Leroy G. Lee, P.O. Box 370420, Miami, suspended for six months, effective 30 days following a March 4 court order. (Admitted to practice: 1997) Lee was the subject of six disciplinary cases all involving neglect of clients matters. Lee provided partial services after receiving a retainer fee in a divorce proceeding and failed to maintain communication with client; performed no legal services after receiving a fee to file civil suit on behalf of client in an illegal dumping dispute; failed to take any steps to collect a judgment on behalf of a client who paid for his services and failed to refund the retainer fee to the client; failed to initiate probate proceedings on behalf of client who paid fees for his services; failed to respond to discovery on behalf of client in a small claims action resulting in attorney fees awarded against the client and dismissal of the case, in addition to withdrawing from representation without notice; and did not file more than a notice of appearance on behalf of client in a civil action where he was retained and received fees for his services resulting in a default against the client in the civil matter. (Court Case: SC20-1197).
Fernando Martin Socol, 3350 S.W. 148th Ave., Suite 134, Miramar, public reprimand and restitution effective immediately following a March 18 court order. (Admitted to practice: 2000) Socol failed to properly supervise disbarred attorney who was employed as a paralegal in Socol’s law firm and had direct contact with a client. The disbarred attorney informed client that in exchange for a $150,000 loan to a clinic, he would be sponsored for an L-1 Visa. Almost immediately, the borrower defaulted. Socol denies knowledge of or involvement in the loan. (Court Case: SC20-1257)
Stuart Jared Starr, 5241 S.W. 9th St., Ft. Lauderdale, suspended for three years effective immediately following a February 18 court order. (Admitted to practice: 1970) Starr was held in contempt of the court’s order dated September 25, 2019, for failing to comply with Rule 3-5.1(h) requirements of notifying clients, opposing counsel and tribunals of his suspension. (Court Case No: SC20-273)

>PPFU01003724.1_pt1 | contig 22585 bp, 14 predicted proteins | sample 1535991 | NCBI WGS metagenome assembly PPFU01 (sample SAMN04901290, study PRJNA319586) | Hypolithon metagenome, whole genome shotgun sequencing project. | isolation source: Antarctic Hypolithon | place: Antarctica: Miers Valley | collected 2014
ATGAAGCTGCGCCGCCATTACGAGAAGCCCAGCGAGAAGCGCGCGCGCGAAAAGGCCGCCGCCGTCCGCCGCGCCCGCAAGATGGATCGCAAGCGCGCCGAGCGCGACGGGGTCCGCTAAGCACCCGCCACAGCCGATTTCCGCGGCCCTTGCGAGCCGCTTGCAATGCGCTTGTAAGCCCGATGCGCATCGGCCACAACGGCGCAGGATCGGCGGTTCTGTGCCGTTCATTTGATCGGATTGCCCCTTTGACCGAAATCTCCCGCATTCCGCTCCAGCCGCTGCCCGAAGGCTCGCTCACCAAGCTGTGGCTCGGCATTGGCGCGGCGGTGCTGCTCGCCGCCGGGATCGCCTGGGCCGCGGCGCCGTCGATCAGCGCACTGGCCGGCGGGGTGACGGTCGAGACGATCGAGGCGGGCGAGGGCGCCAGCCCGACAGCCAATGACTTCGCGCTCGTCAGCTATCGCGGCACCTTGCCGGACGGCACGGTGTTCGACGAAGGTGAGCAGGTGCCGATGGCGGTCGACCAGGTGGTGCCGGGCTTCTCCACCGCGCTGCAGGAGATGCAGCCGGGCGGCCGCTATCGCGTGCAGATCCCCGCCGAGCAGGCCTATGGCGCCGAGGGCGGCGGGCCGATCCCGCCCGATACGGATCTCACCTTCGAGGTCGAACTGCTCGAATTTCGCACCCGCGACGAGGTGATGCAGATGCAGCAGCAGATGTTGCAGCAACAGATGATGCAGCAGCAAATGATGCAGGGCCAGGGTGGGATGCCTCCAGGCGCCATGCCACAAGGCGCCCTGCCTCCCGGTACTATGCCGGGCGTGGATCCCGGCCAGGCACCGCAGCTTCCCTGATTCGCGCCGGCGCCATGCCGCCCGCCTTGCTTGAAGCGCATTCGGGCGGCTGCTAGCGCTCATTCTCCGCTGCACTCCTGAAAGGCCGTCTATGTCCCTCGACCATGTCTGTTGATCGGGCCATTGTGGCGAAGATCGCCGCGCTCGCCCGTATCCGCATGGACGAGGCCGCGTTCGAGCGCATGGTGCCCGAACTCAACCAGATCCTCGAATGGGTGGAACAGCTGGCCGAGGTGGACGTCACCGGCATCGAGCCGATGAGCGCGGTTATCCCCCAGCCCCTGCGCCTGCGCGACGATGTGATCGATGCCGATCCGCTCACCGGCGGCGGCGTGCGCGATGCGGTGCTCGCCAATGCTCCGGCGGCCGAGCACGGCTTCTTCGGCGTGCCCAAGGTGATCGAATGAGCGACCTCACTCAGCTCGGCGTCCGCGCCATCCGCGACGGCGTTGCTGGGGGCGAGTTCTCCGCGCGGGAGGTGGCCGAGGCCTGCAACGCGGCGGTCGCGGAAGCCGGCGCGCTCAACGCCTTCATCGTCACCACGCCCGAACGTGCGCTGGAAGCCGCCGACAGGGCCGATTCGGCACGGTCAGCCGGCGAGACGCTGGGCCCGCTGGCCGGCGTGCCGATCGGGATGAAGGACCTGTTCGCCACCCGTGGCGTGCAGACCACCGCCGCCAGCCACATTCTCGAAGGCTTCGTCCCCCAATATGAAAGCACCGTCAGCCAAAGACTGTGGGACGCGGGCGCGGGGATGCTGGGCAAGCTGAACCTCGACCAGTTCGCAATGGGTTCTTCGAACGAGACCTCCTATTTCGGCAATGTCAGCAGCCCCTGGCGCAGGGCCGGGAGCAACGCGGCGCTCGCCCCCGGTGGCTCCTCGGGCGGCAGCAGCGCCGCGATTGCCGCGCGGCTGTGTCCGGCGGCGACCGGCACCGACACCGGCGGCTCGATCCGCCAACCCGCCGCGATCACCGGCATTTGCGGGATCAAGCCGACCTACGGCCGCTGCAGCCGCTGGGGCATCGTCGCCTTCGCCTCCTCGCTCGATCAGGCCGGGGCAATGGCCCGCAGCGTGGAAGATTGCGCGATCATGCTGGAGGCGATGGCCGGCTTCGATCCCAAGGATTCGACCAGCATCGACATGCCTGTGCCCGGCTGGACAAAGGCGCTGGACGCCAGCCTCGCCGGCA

Luis Torrens, 8045 N.W. 155th St., Miami Lakes, suspended for 18 months effective 30 days following a March 25 court order. (Admitted to practice: 2006) Torrens, acting as the settlement agent in a real estate closing, prepared several documents, including the HUD-1 Settlement Statement and the mortgage and security agreements, containing inaccuracies regarding the loan amount. Torrens also failed to withhold enough funds to pay three years of property taxes and failed to supervise a nonlawyer in the preparation of a quit claim deed. (Court Case: SC21-379)
Alba Varela, 3211 Ponce de Leon Blvd., Suite 200, Coral Gables, suspended for 15 days, effective 30 days following a February 25 court order. (Admitted to practice: 1997) Varela failed to supervise an assistant in the writing and sending of a letter that violated several advertising rules and were received by parties represented by counsel in a foreclose action, without counsel’s permission. Varela also committed a technical violation by failing to obtain a written waiver of a potential conflict of interest from a dual representation, even though no actual conflict arose. (Court Case: SC20-179)
As an official arm of the Florida Supreme Court, The Florida Bar and its Department of Lawyer Regulation are charged with administering a statewide disciplinary system to enforce Supreme Court rules of professional conduct for the more than 109,000 members of The Florida Bar. Key discipline case files that are public record are posted to attorneys’ individual online Florida Bar profiles. Information on the discipline system and how to file a complaint are available at www.floridabar.org/attorneydiscipline.
Court orders are not final until time expires to file a rehearing motion and, if filed, determined. The filing of such a motion does not alter the effective date of the discipline. Disbarred lawyers may not re-apply for admission for five years. They are required to go through an extensive process that includes a rigorous background check and retaking the bar exam. Attorneys suspended for periods of 91 days and longer must undergo a rigorous process to regain their law licenses including proving rehabilitation.